The chairman of the Vatican’s commission on sexual abuse has said that recent comments from Pope Francis were painful and alienating to survivors of clerical sexual abuse.
"It is understandable that Pope Francis’ statements yesterday in Santiago, Chile were a source of great pain for survivors of sexual abuse by clergy or any other perpetrator,” said Cardinal Sean O’Malley, Archbishop of Boston, in a Jan. 20 statement.
The statement refers to a comment made by Pope Francis to a Chilean reporter Jan. 18. The Pope was asked about Bishop Juan Barros, a Chilean accused by four victims of clerical sexual abuse of colluding with their abuser to cover up his crimes. Barros, who has maintained his innocence, has been a subject of controversy since his 2015 appointment to lead the Diocese of Osorno.
“The day they bring me proof against Bishop Barros, I’ll speak," Pope Francis told the reporter. "There is not one shred of proof against him. It’s all calumny. Is that clear?”
O’Malley said that “not having been personally involved in the cases that were the subject of yesterday’s interview I cannot address why the Holy Father chose the particular words he used at that time.”
“What I do know, however, is that Pope Francis fully recognizes the egregious failures of the Church and its clergy who abused children and the devastating impact those crimes have had on survivors and their loved ones.”
The Pope has long been a defender of Barros.
On May 6, 2015, five months after Barros was appointed to lead the Diocese of Osorno, Deacon Jaime Coiro, general secretary of the Chilean episcopal conference, told Pope Francis that the Church in Osorno “is praying and suffering for you.”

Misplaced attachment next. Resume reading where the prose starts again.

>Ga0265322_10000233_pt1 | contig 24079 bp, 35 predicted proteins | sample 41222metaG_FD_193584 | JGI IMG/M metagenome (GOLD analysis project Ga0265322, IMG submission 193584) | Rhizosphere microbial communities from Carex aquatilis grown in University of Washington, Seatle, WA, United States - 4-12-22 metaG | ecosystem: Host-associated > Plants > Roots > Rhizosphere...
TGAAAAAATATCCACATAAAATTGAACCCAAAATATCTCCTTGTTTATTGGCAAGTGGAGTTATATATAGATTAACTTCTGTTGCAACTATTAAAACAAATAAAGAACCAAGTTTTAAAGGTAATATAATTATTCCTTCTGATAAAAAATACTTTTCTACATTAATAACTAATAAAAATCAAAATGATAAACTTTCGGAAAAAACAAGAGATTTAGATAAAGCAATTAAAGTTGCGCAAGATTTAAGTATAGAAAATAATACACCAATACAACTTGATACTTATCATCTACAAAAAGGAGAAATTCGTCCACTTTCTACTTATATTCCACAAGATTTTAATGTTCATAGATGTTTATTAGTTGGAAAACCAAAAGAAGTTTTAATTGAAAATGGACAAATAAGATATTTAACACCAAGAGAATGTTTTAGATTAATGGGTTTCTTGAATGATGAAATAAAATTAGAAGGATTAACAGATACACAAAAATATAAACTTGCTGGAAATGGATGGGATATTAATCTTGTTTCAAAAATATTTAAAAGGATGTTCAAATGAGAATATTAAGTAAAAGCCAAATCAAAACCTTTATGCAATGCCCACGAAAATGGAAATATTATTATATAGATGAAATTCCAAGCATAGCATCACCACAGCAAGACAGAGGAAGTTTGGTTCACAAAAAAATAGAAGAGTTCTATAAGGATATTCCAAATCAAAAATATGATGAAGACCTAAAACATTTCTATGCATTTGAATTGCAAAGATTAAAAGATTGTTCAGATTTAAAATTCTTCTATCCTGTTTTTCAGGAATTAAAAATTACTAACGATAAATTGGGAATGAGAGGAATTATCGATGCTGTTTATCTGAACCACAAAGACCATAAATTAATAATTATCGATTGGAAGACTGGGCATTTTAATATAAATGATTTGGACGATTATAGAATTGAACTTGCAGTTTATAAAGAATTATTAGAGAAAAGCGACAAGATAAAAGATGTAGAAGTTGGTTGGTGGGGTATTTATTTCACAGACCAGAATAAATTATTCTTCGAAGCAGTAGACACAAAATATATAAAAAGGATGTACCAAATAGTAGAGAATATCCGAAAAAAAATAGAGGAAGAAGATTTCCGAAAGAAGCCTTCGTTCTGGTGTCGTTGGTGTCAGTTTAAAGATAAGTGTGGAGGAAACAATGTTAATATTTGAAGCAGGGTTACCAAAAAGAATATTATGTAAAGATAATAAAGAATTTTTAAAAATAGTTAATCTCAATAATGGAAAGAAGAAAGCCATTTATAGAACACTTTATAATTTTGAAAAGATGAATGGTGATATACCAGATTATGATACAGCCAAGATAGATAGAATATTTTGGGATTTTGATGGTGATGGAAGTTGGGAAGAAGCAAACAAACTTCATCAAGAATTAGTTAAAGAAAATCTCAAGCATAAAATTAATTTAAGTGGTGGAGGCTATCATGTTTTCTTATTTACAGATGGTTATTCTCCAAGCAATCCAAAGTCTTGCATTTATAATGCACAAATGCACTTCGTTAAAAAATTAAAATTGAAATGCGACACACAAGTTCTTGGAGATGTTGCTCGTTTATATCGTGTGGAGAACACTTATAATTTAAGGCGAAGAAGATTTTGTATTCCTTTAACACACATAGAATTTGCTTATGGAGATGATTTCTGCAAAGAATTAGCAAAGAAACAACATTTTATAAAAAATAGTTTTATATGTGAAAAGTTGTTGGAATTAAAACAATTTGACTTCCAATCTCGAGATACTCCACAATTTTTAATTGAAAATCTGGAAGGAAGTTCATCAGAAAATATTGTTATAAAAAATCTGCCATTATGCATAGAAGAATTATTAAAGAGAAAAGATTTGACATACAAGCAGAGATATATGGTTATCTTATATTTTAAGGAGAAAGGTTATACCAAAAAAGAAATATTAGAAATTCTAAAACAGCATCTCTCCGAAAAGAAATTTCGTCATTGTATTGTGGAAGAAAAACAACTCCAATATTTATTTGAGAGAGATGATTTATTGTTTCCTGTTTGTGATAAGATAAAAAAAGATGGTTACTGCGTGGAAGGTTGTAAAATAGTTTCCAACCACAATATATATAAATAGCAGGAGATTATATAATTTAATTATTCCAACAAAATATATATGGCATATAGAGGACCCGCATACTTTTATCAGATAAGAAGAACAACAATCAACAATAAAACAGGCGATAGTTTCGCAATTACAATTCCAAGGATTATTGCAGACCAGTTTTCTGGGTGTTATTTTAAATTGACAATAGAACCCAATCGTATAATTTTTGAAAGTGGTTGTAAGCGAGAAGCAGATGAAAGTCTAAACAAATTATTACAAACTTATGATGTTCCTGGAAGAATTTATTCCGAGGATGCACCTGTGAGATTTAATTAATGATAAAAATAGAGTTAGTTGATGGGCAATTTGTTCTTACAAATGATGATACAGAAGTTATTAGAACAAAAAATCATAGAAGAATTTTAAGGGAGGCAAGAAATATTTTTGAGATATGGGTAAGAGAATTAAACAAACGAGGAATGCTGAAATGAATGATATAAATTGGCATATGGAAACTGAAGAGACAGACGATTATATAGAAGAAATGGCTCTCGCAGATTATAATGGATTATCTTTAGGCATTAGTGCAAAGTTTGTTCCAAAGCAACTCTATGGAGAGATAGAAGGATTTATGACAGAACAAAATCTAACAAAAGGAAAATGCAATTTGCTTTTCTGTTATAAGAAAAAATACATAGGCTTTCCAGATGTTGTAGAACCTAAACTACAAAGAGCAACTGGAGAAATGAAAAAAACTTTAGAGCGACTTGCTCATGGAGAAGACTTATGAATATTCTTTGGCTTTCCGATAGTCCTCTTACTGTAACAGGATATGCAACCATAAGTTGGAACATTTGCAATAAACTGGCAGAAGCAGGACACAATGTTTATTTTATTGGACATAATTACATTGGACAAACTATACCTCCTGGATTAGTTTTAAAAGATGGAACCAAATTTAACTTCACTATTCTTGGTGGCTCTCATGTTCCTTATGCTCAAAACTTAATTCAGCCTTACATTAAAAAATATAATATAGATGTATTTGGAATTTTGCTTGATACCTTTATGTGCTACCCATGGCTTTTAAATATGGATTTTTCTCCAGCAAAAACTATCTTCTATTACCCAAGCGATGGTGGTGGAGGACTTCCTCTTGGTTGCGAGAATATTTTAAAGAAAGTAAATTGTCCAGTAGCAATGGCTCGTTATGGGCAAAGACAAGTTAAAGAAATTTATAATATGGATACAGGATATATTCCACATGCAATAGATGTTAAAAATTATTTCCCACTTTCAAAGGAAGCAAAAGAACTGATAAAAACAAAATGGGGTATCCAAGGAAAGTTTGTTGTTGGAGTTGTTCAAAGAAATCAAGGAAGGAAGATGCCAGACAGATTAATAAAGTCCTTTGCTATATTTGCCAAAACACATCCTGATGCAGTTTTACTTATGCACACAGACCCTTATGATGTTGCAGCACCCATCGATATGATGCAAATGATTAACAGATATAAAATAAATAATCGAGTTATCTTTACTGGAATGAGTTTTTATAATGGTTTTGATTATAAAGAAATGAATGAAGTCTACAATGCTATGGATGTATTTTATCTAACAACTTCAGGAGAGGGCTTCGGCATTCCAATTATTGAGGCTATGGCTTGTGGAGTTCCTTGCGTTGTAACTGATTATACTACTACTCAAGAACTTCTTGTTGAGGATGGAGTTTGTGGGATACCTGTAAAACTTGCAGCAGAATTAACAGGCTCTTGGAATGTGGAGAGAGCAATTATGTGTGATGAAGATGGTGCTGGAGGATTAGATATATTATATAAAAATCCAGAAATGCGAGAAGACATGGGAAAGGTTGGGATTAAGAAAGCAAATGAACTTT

“Osorno suffers, yes,” Pope Francis said, “for silliness.” According to a video of the conversation released by Chile’s Ahora Noticias, the Pope told Coiro that “the only accusation against that bishop was discredited by the judicial court.”
“Think with your head, and do not be carried away by the noses of the leftists, who are the ones who put this thing together,” the Pope added.
O’Malley was appointed by Pope Francis to lead the Pontifical Commission for the Protection of Minors when it was established by the Pope in 2014. He is widely lauded for his leadership in the Archdiocese of Boston after the resignation of Cardinal Bernard Law, amid widespread reports of clerical sexual abuse under Law’s leadership.
“Words that convey the message ‘if you cannot prove your claims then you will not be believed’ abandon those who have suffered reprehensible criminal violations of their human dignity and relegate survivors to discredited exile,” O’Malley’s statement read.
"My prayers and concern will always be with the survivors and their loved ones. We can never undo the suffering they experienced or fully heal their pain,” he added.
"In some cases we must accept that even our efforts to offer assistance can be a source of distress for survivors and that we must quietly pray for them while providing support in fulfillment of our moral obligation. I remain dedicated to work for the healing of all who have been so harmed and for vigilance in doing all that is possible to ensure the safety of children in the community of the Church so that these crimes never happen again."
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